Mere weeks after its launch, you would be hard pressed to find someone with access to the internet or social media who hasn’t heard of the latest app trend sweeping across 30 countries worldwide: Pokémon GO. Boasting more daily users than Twitter and higher engagement rates per day than Instagram, Snapchat, or Whatsapp with more than an hour daily spent within the app – an unheard of feat for a gaming app – it’s (unofficially) considered the most successful mobile app to date.

But we here at SAC view all things cyber with a healthy dose of wary skepticism, especially when it comes to the mobile domain. While we fully support anyone who wants to “catch ’em all” (we even have a few trainers on-staff!), we ask that you take the following precautionary steps before stepping out into the wild.


Download the official Pokémon GO app (from Niantic) from the Google Play or Apple App Stores.

Within days of the US release of the app, fake mirror apps began popping up. These apps disguise themselves as the real thing in an attempt to trick users into downloading them and usually contain malware. Researchers at Proofpoint found one such app that contained a remote access tool (RAT) called Droidjack that allow the attacker to take “full control over a victim’s phone!”

EDIT: PokéVision is a third party map plugin that makes it easier to determine exactly where specific Pokémon will be spawning and for how long. There’s a bit of debate going on about whether it’s cheating and a quick way to make the game boring, or if its advantages outweigh any downsides. Some say that it helps in planning excursions, letting you head in the best direction for the greatest haul of Pokémon and get around the “three step” bug that drives everyone mad. Since you can enter an address to scan, you can also leave your GPS off until you arrive at that location (which means no geotagging along the route!). But there’s a bigger risk involved: since it runs on Niantic API, it’s possible the developers could block it for giving players an unfair advantage, or block your account if they discover you’ve been using it. Currently there’s no app for PokéVision, but it can be used in a mobile browser.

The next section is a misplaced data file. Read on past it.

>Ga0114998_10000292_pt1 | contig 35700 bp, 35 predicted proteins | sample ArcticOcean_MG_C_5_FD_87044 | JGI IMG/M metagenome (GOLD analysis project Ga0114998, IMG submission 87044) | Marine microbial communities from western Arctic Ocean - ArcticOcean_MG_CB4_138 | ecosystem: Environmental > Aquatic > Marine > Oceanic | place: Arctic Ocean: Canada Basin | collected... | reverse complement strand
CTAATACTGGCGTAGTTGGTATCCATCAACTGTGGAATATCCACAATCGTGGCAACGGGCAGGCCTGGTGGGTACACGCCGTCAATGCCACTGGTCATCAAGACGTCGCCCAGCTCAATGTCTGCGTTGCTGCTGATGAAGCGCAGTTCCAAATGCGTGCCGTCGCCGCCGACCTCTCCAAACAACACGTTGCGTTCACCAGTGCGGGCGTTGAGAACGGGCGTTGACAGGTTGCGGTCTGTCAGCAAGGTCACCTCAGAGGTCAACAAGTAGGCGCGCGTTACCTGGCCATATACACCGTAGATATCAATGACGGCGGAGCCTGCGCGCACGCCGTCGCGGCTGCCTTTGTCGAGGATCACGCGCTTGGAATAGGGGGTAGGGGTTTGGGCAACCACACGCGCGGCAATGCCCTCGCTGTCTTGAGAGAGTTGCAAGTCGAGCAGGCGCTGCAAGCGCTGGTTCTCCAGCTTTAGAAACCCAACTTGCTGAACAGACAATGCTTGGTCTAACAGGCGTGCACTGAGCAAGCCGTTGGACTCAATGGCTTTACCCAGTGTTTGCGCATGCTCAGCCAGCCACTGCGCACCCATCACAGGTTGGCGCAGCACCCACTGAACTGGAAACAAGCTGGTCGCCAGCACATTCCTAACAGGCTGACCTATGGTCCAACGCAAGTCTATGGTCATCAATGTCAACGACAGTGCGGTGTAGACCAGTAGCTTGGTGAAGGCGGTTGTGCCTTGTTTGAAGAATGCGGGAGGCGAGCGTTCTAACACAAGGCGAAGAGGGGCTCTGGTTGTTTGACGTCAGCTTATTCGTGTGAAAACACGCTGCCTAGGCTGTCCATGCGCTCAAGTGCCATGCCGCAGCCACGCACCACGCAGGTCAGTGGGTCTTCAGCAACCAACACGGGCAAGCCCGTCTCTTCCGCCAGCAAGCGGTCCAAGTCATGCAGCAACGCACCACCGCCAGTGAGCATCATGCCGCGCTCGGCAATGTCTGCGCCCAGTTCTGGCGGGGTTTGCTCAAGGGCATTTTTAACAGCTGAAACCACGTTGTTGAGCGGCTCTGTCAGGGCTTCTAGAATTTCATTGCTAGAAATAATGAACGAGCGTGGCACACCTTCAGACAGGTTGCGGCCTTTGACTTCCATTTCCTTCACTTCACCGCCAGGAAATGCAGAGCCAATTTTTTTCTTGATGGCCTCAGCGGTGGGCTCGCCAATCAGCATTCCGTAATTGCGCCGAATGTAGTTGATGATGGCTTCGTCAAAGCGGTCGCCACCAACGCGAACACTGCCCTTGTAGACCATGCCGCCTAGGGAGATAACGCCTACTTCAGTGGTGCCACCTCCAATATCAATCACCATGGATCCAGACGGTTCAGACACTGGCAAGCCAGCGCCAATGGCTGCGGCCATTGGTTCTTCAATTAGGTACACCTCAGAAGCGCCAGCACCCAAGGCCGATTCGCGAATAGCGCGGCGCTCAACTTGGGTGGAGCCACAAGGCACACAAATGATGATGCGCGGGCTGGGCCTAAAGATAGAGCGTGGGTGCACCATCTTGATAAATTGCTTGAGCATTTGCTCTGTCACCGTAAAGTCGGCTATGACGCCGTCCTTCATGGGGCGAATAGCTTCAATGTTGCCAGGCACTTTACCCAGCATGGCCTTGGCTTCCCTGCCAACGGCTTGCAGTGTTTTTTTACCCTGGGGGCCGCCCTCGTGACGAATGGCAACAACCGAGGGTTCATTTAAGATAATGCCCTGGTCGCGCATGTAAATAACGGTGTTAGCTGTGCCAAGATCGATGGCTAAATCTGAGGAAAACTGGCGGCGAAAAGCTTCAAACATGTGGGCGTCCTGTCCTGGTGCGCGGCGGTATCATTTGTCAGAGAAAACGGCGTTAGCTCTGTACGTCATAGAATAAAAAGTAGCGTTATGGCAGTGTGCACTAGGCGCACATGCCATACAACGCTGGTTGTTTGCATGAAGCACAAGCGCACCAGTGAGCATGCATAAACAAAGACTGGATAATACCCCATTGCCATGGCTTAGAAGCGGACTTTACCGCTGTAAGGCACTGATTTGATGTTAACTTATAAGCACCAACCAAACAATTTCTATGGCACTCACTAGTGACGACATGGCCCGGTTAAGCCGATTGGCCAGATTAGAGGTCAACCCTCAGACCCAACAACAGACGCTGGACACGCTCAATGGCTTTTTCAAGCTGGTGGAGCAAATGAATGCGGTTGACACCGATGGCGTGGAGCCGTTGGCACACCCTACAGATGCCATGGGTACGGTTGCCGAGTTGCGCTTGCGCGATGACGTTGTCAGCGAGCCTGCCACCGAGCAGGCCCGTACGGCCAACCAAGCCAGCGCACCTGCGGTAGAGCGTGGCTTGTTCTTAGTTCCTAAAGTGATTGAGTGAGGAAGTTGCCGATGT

Keep your phone’s system & the app itself up-to-date. Install anti-malware software if you haven’t done so already.

There are several reasons that it’s important for you to regularly patch the OS and any apps you’ve downloaded. Hackers are very good at finding holes in the framework that the developers didn’t foresee. Sometimes an update is released to combat a spreading threat or to mitigate one from happening, but either way it’s common sense that you would want to fix it.

Apps also experience bugs that the developers didn’t anticipate, or features that users find disagreeable. In the case of Pokémon GO, the iOS version originally gave the app the ability to see and modify full details of your Google account and its credentials. Once users discovered this and were (rightly) outraged, Niantic issued a statement saying they had patched the security holes.


Use a “throwaway” Gmail account solely for the purpose of playing the game or create a Pokémon Trainers Club account. Ensure your password is strong.

The app uses Google accounts for authentication purposes and tracking, so if you’d like to put some distance between your true personal life and possible security risks, we recommend creating a “throwaway” account completely unrelated to you. It would be better still to create a Pokémon Trainers Club account even though this might prove to be a difficult and tedious process; the servers couldn’t handle the number of people wanting to sign up and they were forced to place a restriction on the number of people who could create an account each day.

If your organization uses Google apps, never use your professional work account for Pokémon GO or any other games!


Use a trainer name that isn’t associated with your name or known aliases.

At the moment, players are unable to see one another within the game or any information about others playing around them, but this functionality may be added in the future, and it’s better to err on the side of caution. There are already two exceptions: users can see the reigning trainer name and their Pokémon’s names at gyms, as well as the names of trainers who place lures at Pokéstops. Just think… do you want something personally identifiable to be seen by random strangers or worse, criminal hackers? If you’ve already named your trainer, no fear: you can still change it by a request to support.


Be aware of the real possibility for related crime.